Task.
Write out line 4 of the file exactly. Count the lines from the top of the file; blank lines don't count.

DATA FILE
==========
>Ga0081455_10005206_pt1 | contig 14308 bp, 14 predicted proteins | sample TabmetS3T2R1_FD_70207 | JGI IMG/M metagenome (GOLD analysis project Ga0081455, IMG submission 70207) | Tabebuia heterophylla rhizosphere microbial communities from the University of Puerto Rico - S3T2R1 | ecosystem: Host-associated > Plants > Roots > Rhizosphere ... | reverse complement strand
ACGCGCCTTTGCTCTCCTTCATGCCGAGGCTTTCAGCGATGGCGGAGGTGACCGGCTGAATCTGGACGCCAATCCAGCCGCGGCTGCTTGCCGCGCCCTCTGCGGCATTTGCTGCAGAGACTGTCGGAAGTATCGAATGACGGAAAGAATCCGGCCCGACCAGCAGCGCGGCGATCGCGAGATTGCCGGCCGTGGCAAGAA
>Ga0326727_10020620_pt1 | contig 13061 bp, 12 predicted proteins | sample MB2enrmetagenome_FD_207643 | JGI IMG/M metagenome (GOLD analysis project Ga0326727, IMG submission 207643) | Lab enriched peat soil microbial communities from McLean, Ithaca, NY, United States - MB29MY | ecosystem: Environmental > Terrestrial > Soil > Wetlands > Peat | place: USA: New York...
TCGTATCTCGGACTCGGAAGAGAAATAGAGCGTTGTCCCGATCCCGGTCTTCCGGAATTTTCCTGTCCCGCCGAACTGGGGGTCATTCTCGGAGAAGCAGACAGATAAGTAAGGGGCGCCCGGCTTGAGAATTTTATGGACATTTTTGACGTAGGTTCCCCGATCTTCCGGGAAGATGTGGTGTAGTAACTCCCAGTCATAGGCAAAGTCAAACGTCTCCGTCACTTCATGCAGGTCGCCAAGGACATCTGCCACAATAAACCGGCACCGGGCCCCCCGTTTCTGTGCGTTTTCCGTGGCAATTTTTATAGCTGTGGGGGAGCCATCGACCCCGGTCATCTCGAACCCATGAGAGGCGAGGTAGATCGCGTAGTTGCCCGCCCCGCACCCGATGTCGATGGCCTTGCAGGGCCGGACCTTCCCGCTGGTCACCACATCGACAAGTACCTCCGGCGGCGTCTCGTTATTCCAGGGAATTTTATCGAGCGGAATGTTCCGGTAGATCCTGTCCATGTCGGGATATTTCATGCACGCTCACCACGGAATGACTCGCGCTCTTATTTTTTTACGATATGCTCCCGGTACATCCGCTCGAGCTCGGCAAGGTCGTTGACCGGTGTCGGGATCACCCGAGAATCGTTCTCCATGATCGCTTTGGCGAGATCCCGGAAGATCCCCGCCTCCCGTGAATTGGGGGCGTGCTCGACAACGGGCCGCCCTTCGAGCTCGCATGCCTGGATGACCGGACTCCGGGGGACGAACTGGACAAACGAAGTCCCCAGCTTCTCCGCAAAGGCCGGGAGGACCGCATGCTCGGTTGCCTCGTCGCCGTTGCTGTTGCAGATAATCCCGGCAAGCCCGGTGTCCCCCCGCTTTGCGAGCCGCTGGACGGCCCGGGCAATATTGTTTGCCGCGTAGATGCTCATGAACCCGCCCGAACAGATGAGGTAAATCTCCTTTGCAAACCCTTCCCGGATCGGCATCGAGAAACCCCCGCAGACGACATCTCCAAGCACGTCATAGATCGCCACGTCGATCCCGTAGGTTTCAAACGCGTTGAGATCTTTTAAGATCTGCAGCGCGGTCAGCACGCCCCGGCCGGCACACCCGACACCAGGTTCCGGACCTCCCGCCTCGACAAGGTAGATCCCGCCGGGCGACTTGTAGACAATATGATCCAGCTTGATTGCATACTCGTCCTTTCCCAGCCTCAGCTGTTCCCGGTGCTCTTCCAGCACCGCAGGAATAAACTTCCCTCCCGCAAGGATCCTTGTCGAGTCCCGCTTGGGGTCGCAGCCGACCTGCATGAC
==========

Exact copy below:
TCGTATCTCGGACTCGGAAGAGAAATAGAGCGTTGTCCCGATCCCGGTCTTCCGGAATTTTCCTGTCCCGCCGAACTGGGGGTCATTCTCGGAGAAGCAGACAGATAAGTAAGGGGCGCCCGGCTTGAGAATTTTATGGACATTTTTGACGTAGGTTCCCCGATCTTCCGGGAAGATGTGGTGTAGTAACTCCCAGTCATAGGCAAAGTCAAACGTCTCCGTCACTTCATGCAGGTCGCCAAGGACATCTGCCACAATAAACCGGCACCGGGCCCCCCGTTTCTGTGCGTTTTCCGTGGCAATTTTTATAGCTGTGGGGGAGCCATCGACCCCGGTCATCTCGAACCCATGAGAGGCGAGGTAGATCGCGTAGTTGCCCGCCCCGCACCCGATGTCGATGGCCTTGCAGGGCCGGACCTTCCCGCTGGTCACCACATCGACAAGTACCTCCGGCGGCGTCTCGTTATTCCAGGGAATTTTATCGAGCGGAATGTTCCGGTAGATCCTGTCCATGTCGGGATATTTCATGCACGCTCACCACGGAATGACTCGCGCTCTTATTTTTTTACGATATGCTCCCGGTACATCCGCTCGAGCTCGGCAAGGTCGTTGACCGGTGTCGGGATCACCCGAGAATCGTTCTCCATGATCGCTTTGGCGAGATCCCGGAAGATCCCCGCCTCCCGTGAATTGGGGGCGTGCTCGACAACGGGCCGCCCTTCGAGCTCGCATGCCTGGATGACCGGACTCCGGGGGACGAACTGGACAAACGAAGTCCCCAGCTTCTCCGCAAAGGCCGGGAGGACCGCATGCTCGGTTGCCTCGTCGCCGTTGCTGTTGCAGATAATCCCGGCAAGCCCGGTGTCCCCCCGCTTTGCGAGCCGCTGGACGGCCCGGGCAATATTGTTTGCCGCGTAGATGCTCATGAACCCGCCCGAACAGATGAGGTAAATCTCCTTTGCAAACCCTTCCCGGATCGGCATCGAGAAACCCCCGCAGACGACATCTCCAAGCACGTCATAGATCGCCACGTCGATCCCGTAGGTTTCAAACGCGTTGAGATCTTTTAAGATCTGCAGCGCGGTCAGCACGCCCCGGCCGGCACACCCGACACCAGGTTCCGGACCTCCCGCCTCGACAAGGTAGATCCCGCCGGGCGACTTGTAGACAATATGATCCAGCTTGATTGCATACTCGTCCTTTCCCAGCCTCAGCTGTTCCCGGTGCTCTTCCAGCACCGCAGGAATAAACTTCCCTCCCGCAAGGATCCTTGTCGAGTCCCGCTTGGGGTCGCAGCCGACCTGCATGAC